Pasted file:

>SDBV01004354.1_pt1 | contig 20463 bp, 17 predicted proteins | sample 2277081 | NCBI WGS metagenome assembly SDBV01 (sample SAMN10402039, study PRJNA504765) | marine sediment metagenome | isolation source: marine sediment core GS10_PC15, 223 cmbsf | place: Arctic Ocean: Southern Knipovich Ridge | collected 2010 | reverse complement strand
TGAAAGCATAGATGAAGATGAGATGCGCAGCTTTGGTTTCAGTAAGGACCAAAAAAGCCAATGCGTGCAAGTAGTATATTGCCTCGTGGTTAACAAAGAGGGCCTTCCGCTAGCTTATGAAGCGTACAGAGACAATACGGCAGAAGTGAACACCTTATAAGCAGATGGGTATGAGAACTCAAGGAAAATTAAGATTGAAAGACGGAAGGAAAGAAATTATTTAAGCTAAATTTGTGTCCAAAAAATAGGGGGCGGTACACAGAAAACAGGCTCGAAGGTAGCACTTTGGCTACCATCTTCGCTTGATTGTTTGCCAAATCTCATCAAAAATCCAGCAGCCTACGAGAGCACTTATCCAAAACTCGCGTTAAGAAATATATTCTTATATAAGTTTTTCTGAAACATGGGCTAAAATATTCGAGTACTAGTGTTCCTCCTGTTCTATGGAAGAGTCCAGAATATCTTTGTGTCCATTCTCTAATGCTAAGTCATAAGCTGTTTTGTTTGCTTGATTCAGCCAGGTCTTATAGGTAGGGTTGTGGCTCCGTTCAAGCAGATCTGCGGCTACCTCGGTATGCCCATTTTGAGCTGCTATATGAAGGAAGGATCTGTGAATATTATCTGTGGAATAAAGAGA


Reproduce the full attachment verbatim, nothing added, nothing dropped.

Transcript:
>SDBV01004354.1_pt1 | contig 20463 bp, 17 predicted proteins | sample 2277081 | NCBI WGS metagenome assembly SDBV01 (sample SAMN10402039, study PRJNA504765) | marine sediment metagenome | isolation source: marine sediment core GS10_PC15, 223 cmbsf | place: Arctic Ocean: Southern Knipovich Ridge | collected 2010 | reverse complement strand
TGAAAGCATAGATGAAGATGAGATGCGCAGCTTTGGTTTCAGTAAGGACCAAAAAAGCCAATGCGTGCAAGTAGTATATTGCCTCGTGGTTAACAAAGAGGGCCTTCCGCTAGCTTATGAAGCGTACAGAGACAATACGGCAGAAGTGAACACCTTATAAGCAGATGGGTATGAGAACTCAAGGAAAATTAAGATTGAAAGACGGAAGGAAAGAAATTATTTAAGCTAAATTTGTGTCCAAAAAATAGGGGGCGGTACACAGAAAACAGGCTCGAAGGTAGCACTTTGGCTACCATCTTCGCTTGATTGTTTGCCAAATCTCATCAAAAATCCAGCAGCCTACGAGAGCACTTATCCAAAACTCGCGTTAAGAAATATATTCTTATATAAGTTTTTCTGAAACATGGGCTAAAATATTCGAGTACTAGTGTTCCTCCTGTTCTATGGAAGAGTCCAGAATATCTTTGTGTCCATTCTCTAATGCTAAGTCATAAGCTGTTTTGTTTGCTTGATTCAGCCAGGTCTTATAGGTAGGGTTGTGGCTCCGTTCAAGCAGATCTGCGGCTACCTCGGTATGCCCATTTTGAGCTGCTATATGAAGGAAGGATCTGTGAATATTATCTGTGGAATAAAGAGA